Wound care clinics around the nation began closing their doors or limiting their hours at the onset of the pandemic in response to the directions from government bodies and the United States Surgeon General to either cancel or postpone any current appointments. Some states are now performing elective procedures and appointments, but most are still restricting what providers can do and advising clinic operations under pandemic medical protocol.
Wound care clinics are quite often found within the physical space of local hospitals. Because hospitals are still limiting visitors until phase three of the reopening state of their practice, their operations are hindered because of the pandemic. Even though wound care has been declared non-essential by some states, the Alliance of Wound Care Stakeholders has declared the service to not only be preventative but essential for sustaining healthy limbs and life for those who are battling diabetic foot wounds and more.
The Provision of Podiatry and Wound Care through Telemedicine
First and foremost, is it of utmost urgency for the provider to stay current. The rules and regulations for telehealth are evolving at a rapid pace. Keeping a well-updated understanding of how telemedicine is being governed in your state both on the licensure side and the billing side is of extreme importance.
There are state-to-state variations on what is authorized in treatment provision. Check with not only the state the clinic is in but the state where all patients reside that will be treated through the use of telemedicine. The Federation of State Medical Boards offers a document online that can be used to see which states are offering waivers on licensure requirements and what existing circumstances are involved in the waiver. Providers are regulated by their scope of practice in the state that the patient resides in, this is the state that will waive the license. If the provider practices in Kansas City, Missouri, and the patient resides in Kansas City, Kansas then Kansas will be the state that licensure waiver must be gained.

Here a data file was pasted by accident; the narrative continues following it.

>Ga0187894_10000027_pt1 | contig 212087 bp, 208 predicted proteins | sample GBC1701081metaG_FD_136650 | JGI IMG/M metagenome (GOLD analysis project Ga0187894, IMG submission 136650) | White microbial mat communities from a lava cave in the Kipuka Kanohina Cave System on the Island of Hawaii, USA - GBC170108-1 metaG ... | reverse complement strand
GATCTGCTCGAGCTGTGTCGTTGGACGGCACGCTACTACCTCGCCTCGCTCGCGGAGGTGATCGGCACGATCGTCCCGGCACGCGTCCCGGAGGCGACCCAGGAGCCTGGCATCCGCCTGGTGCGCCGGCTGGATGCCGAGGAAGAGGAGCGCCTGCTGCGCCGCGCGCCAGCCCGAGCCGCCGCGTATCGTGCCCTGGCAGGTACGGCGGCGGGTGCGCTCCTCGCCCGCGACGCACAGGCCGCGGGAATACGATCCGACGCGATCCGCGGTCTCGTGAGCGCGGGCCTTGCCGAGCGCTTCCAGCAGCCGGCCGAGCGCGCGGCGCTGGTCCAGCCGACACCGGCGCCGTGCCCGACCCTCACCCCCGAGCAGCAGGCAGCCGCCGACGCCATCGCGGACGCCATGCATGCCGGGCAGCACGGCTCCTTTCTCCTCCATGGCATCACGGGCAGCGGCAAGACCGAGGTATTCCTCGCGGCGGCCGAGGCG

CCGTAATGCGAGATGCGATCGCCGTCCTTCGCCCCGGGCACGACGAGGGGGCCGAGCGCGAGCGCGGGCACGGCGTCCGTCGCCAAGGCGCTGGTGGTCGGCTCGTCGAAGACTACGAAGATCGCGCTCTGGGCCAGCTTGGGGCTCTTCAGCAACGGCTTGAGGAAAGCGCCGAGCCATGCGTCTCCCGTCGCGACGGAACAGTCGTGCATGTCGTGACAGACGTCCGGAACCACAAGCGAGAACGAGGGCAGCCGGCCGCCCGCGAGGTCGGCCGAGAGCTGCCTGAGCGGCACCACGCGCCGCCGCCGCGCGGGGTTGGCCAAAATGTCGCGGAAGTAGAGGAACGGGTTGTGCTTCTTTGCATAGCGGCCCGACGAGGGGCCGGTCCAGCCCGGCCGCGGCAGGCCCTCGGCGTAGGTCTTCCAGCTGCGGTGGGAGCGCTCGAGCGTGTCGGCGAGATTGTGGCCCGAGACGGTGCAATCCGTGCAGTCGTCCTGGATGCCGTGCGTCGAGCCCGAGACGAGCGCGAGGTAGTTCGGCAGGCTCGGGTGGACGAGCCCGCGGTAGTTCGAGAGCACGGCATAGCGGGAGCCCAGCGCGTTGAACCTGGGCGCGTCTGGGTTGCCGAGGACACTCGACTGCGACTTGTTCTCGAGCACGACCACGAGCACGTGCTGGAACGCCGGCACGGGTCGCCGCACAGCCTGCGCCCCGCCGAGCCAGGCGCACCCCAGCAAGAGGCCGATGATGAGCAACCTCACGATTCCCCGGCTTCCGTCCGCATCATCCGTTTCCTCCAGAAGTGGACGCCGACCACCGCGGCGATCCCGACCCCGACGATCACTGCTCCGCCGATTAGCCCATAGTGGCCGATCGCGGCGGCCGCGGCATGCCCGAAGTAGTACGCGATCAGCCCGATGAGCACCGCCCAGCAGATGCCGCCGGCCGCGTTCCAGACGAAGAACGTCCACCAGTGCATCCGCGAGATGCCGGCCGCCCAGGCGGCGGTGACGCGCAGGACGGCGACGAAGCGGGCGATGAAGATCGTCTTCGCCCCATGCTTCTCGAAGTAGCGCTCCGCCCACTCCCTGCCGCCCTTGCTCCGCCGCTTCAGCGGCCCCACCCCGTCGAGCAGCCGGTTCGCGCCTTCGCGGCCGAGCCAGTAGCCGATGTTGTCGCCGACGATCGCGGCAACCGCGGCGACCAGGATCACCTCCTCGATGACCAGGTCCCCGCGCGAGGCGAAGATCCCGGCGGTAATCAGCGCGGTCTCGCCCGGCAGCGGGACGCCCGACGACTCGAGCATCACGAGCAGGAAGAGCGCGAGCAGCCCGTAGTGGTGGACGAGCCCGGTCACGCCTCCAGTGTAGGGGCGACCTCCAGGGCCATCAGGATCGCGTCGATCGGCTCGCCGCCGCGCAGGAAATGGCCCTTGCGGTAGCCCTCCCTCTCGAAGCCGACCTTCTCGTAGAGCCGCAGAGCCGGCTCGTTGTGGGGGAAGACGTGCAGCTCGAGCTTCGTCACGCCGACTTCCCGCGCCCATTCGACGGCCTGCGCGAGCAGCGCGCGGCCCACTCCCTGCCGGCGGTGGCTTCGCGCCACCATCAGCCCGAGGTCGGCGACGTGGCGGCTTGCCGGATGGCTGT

Be sure there is a firm understanding of what your malpractice policy will cover as far as telemedicine health care delivery. All telemedicine activities should be reported to your carrier. Any liability potential will be under the jurisdiction of the state that the patient resides in and any lawsuits that are filed will be filed in that state. This makes a consultation with the provider’s malpractice company to discuss coverage for telemedicine visits ultra urgent.
The New Normal Recapped
The wave of telemedicine usage has surged dramatically with the COVID-19 pandemic. After this crisis is over, telehealth is expected to be a normal option for the delivery of health care to patients nationally. Supplying patients who are candidates for telemedicine with the knowledge of how their care will be administered is going to be key to their comfort with utilizing this option. The patient’s comfort is important, therefore appointing at least one staff member to be responsible for this sole goal would be beneficial.
This is a prime opportunity for podiatrists across the United State to cement their place in health care delivery during this pandemic. Podiatry is playing a vital role in protecting the vulnerable population of diabetics and other patients with wounds.